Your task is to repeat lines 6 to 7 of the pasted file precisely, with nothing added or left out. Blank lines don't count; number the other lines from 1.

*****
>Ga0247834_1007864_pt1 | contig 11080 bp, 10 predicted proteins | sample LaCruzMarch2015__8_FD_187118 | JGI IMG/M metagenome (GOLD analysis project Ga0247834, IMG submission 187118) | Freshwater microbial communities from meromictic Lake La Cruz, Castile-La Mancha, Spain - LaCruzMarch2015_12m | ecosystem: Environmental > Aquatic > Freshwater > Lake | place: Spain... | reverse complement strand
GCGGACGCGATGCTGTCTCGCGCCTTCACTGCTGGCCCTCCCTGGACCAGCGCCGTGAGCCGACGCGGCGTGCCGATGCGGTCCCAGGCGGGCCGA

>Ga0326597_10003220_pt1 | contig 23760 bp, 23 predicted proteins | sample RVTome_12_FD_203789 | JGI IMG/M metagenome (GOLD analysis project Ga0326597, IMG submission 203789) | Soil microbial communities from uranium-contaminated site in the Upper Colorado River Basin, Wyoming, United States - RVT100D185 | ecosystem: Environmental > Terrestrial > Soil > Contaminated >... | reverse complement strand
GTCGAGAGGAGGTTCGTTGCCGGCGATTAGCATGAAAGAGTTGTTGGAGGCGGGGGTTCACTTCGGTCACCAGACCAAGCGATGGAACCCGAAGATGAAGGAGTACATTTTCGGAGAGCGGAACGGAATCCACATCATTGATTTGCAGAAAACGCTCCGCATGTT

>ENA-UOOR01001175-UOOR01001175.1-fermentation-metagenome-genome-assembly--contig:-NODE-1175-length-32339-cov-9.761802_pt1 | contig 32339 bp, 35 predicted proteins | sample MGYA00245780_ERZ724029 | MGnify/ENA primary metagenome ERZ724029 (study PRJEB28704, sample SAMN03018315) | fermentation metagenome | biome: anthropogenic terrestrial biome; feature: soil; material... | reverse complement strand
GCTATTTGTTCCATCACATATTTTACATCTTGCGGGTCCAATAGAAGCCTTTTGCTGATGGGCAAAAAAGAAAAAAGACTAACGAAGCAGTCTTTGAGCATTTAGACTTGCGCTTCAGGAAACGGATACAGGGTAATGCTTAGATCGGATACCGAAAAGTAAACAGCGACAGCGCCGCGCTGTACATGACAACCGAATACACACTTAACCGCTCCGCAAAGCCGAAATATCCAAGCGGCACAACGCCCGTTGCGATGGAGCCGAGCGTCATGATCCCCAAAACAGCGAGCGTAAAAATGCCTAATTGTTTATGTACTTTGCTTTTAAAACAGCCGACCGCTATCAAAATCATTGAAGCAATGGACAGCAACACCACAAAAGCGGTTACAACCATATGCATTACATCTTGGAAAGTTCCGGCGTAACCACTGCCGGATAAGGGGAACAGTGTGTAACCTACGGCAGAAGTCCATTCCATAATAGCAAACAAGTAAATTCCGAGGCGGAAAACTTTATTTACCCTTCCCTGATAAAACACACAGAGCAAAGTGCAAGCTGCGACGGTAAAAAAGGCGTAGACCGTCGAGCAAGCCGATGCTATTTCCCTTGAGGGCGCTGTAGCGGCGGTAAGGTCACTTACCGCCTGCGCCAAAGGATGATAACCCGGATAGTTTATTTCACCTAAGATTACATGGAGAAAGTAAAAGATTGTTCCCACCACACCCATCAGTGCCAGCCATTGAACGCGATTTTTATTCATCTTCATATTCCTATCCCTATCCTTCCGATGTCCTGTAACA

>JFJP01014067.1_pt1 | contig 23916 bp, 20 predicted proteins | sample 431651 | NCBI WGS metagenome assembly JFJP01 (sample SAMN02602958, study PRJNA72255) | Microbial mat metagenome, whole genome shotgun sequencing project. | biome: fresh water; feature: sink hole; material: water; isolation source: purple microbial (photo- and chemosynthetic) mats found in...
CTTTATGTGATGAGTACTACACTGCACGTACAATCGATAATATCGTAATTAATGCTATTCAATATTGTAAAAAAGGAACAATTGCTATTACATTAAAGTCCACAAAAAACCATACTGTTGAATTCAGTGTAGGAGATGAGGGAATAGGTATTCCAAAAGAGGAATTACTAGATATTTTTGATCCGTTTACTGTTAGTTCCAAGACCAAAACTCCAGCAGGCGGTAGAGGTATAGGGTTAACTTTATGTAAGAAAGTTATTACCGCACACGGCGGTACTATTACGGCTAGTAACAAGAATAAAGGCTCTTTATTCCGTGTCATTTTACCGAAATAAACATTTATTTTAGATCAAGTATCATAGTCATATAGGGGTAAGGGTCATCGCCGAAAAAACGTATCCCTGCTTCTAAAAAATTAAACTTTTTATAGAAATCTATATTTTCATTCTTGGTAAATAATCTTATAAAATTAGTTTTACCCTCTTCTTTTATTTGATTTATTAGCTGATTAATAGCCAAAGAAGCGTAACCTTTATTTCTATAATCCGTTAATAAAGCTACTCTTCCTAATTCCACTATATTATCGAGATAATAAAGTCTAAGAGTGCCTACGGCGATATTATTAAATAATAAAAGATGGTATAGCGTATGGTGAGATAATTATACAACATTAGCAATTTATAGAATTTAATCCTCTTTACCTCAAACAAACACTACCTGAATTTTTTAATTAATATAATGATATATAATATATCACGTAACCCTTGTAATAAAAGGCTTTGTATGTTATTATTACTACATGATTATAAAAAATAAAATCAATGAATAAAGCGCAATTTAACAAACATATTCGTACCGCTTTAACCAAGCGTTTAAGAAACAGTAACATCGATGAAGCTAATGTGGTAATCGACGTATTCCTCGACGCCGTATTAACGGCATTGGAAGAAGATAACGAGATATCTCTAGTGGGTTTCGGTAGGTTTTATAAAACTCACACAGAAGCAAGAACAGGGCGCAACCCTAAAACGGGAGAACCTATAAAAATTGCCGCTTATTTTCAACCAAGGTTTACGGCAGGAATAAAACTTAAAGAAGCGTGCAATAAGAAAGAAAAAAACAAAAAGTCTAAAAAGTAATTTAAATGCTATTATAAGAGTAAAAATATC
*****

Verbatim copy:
GCTATTTGTTCCATCACATATTTTACATCTTGCGGGTCCAATAGAAGCCTTTTGCTGATGGGCAAAAAAGAAAAAAGACTAACGAAGCAGTCTTTGAGCATTTAGACTTGCGCTTCAGGAAACGGATACAGGGTAATGCTTAGATCGGATACCGAAAAGTAAACAGCGACAGCGCCGCGCTGTACATGACAACCGAATACACACTTAACCGCTCCGCAAAGCCGAAATATCCAAGCGGCACAACGCCCGTTGCGATGGAGCCGAGCGTCATGATCCCCAAAACAGCGAGCGTAAAAATGCCTAATTGTTTATGTACTTTGCTTTTAAAACAGCCGACCGCTATCAAAATCATTGAAGCAATGGACAGCAACACCACAAAAGCGGTTACAACCATATGCATTACATCTTGGAAAGTTCCGGCGTAACCACTGCCGGATAAGGGGAACAGTGTGTAACCTACGGCAGAAGTCCATTCCATAATAGCAAACAAGTAAATTCCGAGGCGGAAAACTTTATTTACCCTTCCCTGATAAAACACACAGAGCAAAGTGCAAGCTGCGACGGTAAAAAAGGCGTAGACCGTCGAGCAAGCCGATGCTATTTCCCTTGAGGGCGCTGTAGCGGCGGTAAGGTCACTTACCGCCTGCGCCAAAGGATGATAACCCGGATAGTTTATTTCACCTAAGATTACATGGAGAAAGTAAAAGATTGTTCCCACCACACCCATCAGTGCCAGCCATTGAACGCGATTTTTATTCATCTTCATATTCCTATCCCTATCCTTCCGATGTCCTGTAACA

>JFJP01014067.1_pt1 | contig 23916 bp, 20 predicted proteins | sample 431651 | NCBI WGS metagenome assembly JFJP01 (sample SAMN02602958, study PRJNA72255) | Microbial mat metagenome, whole genome shotgun sequencing project. | biome: fresh water; feature: sink hole; material: water; isolation source: purple microbial (photo- and chemosynthetic) mats found in...